9. Michael Hudson

    I just did a news interview on RT (Russia), and they are emphasizing America’s double standard in continuing to import Russian heavy oil, while telling Europe not to.
    The Russian strategy is to drive a wedge between Europe and the United States by arguing that Europe is run by NATO, not by elected politicians — and NATO works for the US, not for Europe. (European politicians also work for the US when a contribution to their offshore bank accounts is brought into play.)

    1. John Zelnicker

      Interesting strategy, Professor.

      While the US seems to be following a dual strategy of indirectly attacking Russia via Ukraine and poking China in the South China Sea and Taiwan, the Russians are deepening their alliance with China while driving a wedge between the US and Europe.

      Hmmm, I wonder which strategy will prevail?

      Actually, I agree with you and others who have said the uni-polar world of US dominance is over and we will soon settle into a multi-polar world. (If the idiots in D.C. don’t start a nuclear holocaust.)

  10. Alan Roxdale

    Supply? Demand? My money is on price controls and rationing within a year. I see scant chance of governments beleaguered with (justifiably) infuriated electorates sticking to their free market principles. As near as I can tell, the whole principle free markets was tossed out the window four months ago, to no great mourning.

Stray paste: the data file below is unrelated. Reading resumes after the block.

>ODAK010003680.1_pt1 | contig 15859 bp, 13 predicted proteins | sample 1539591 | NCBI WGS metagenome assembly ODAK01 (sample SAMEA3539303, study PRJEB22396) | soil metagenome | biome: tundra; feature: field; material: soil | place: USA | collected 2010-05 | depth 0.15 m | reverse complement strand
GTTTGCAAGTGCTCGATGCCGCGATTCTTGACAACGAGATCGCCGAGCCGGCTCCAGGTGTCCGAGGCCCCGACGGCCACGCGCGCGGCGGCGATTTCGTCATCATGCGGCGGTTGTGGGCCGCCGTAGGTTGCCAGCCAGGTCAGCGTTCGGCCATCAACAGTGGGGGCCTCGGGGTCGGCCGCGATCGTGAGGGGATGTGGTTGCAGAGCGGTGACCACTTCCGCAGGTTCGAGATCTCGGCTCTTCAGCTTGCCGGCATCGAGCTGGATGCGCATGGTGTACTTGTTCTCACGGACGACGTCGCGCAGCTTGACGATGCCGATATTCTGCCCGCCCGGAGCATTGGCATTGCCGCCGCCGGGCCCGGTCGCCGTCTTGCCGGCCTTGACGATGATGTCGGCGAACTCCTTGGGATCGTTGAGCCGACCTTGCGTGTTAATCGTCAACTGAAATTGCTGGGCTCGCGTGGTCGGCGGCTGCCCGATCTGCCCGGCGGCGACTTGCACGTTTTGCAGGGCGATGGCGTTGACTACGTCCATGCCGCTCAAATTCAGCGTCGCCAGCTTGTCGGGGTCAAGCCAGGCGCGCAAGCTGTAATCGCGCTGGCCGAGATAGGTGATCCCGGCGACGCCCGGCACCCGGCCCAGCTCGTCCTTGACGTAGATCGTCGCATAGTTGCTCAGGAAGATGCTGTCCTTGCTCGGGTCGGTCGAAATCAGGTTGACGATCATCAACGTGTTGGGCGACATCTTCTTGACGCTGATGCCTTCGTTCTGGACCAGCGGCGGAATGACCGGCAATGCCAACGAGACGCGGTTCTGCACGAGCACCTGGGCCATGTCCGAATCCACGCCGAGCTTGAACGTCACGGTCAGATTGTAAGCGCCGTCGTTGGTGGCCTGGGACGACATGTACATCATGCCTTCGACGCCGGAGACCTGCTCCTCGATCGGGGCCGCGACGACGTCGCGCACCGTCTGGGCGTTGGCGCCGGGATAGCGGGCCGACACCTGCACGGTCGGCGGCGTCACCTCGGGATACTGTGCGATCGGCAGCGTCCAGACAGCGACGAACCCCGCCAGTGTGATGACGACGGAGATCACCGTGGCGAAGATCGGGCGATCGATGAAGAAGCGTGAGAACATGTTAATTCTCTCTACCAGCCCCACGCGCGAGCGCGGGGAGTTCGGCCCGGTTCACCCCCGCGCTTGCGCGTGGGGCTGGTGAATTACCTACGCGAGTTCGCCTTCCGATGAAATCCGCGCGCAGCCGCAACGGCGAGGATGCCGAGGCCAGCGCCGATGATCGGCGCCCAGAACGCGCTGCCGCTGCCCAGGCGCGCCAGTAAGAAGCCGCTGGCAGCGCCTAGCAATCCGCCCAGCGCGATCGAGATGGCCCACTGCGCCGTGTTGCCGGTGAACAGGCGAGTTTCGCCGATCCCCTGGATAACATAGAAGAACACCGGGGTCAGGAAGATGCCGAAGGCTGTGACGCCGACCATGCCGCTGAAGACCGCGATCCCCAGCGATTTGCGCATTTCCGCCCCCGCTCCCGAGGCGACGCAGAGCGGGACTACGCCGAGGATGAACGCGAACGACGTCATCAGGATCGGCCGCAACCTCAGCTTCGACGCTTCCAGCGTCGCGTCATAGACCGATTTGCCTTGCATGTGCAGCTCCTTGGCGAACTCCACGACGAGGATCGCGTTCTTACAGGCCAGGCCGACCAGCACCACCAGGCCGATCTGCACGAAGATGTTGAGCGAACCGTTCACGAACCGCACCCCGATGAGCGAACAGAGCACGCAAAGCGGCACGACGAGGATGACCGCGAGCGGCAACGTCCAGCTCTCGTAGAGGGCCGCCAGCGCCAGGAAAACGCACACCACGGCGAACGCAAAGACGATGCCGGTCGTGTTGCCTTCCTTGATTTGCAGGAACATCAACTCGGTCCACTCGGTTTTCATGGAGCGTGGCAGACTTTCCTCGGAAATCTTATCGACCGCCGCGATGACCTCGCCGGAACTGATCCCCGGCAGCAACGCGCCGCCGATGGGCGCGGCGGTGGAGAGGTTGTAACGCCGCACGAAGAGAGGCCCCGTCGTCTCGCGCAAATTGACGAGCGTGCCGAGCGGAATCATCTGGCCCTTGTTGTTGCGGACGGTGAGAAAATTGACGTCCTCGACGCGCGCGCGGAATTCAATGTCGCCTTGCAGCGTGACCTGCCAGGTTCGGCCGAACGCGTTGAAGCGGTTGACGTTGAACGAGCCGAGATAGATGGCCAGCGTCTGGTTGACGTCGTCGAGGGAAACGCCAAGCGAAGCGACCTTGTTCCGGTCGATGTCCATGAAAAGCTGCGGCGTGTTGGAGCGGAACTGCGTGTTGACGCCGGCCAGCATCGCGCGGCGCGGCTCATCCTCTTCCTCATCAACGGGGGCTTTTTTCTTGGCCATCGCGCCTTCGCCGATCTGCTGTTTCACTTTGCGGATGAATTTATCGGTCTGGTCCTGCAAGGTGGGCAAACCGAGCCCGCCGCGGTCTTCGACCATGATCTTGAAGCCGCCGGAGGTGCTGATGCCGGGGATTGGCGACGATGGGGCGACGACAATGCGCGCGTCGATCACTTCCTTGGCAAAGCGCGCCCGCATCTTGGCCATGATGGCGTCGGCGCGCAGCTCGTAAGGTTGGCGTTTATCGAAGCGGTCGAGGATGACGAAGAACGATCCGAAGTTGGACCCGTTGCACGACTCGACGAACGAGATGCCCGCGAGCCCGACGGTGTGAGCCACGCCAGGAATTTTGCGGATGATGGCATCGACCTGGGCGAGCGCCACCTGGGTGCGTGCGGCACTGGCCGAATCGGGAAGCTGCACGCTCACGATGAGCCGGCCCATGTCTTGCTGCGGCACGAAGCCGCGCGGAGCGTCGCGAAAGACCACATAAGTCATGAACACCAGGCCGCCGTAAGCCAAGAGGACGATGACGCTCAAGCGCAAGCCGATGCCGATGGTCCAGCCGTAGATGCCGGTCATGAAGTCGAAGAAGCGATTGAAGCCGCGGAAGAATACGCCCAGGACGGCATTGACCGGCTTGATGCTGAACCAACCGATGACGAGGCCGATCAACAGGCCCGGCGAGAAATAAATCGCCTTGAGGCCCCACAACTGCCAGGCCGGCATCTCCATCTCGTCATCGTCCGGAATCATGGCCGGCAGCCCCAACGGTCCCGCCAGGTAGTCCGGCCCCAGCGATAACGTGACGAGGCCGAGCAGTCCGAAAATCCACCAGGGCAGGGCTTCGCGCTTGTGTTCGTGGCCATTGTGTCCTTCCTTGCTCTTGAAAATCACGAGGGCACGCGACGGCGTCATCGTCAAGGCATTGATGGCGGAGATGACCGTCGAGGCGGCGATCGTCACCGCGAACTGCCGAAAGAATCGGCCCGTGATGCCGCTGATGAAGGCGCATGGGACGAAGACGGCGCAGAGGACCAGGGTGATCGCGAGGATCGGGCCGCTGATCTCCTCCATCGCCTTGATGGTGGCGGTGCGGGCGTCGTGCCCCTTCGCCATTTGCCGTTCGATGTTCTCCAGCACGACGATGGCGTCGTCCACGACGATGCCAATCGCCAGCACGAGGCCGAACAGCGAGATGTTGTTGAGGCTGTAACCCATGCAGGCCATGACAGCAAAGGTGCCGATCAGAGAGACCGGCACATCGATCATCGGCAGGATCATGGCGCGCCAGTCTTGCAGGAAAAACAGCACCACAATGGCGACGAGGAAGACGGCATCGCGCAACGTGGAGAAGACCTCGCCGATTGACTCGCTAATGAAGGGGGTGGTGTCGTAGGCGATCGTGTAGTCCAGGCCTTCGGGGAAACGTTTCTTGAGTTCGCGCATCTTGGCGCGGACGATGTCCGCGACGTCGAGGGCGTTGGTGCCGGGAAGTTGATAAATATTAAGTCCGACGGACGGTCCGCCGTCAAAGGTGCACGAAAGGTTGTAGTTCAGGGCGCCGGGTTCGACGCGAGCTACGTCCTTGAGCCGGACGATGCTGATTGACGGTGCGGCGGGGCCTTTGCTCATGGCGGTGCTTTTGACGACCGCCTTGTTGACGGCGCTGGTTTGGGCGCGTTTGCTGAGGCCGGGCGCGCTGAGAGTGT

1. tindrum

      “As near as I can tell, the whole principle free markets was tossed out the window four decades ago, to no great mourning.”
      There fixed that for ya.

  11. ian

    Why on earth would anyone want to build a new refinery these days? Maybe it would be easier elsewhere, but here in CA, it would be endless environmental litigation.

  12. steve2241

    “U.S. fuel exports have hit record highs and the banning of Russian oil imports by the European Union will only add to demand.”

    But India is buying Russian oil and then re-selling it to the European Union. How is demand increased in that scenario? Even price may not increase substantially inasmuch as Russia is selling the oil at a discount to its “most favored nations”. This is why all the commentary treats oil as fungible. It’s not because they don’t know that diesel and gasoline come from different types of crude. Sure heavy and light sweet crude aren’t fungible. Every buyer of Russian crude before the Ukraine invasion is still looking for the same grade of crude right now. “Fungibility” isn’t one of their search terms. India will supply exactly what they’ve always been using. [Hopefully I don’t get awarded the dunce cap from Yves with this comment, but that’s the way I see it.]

Comments are closed.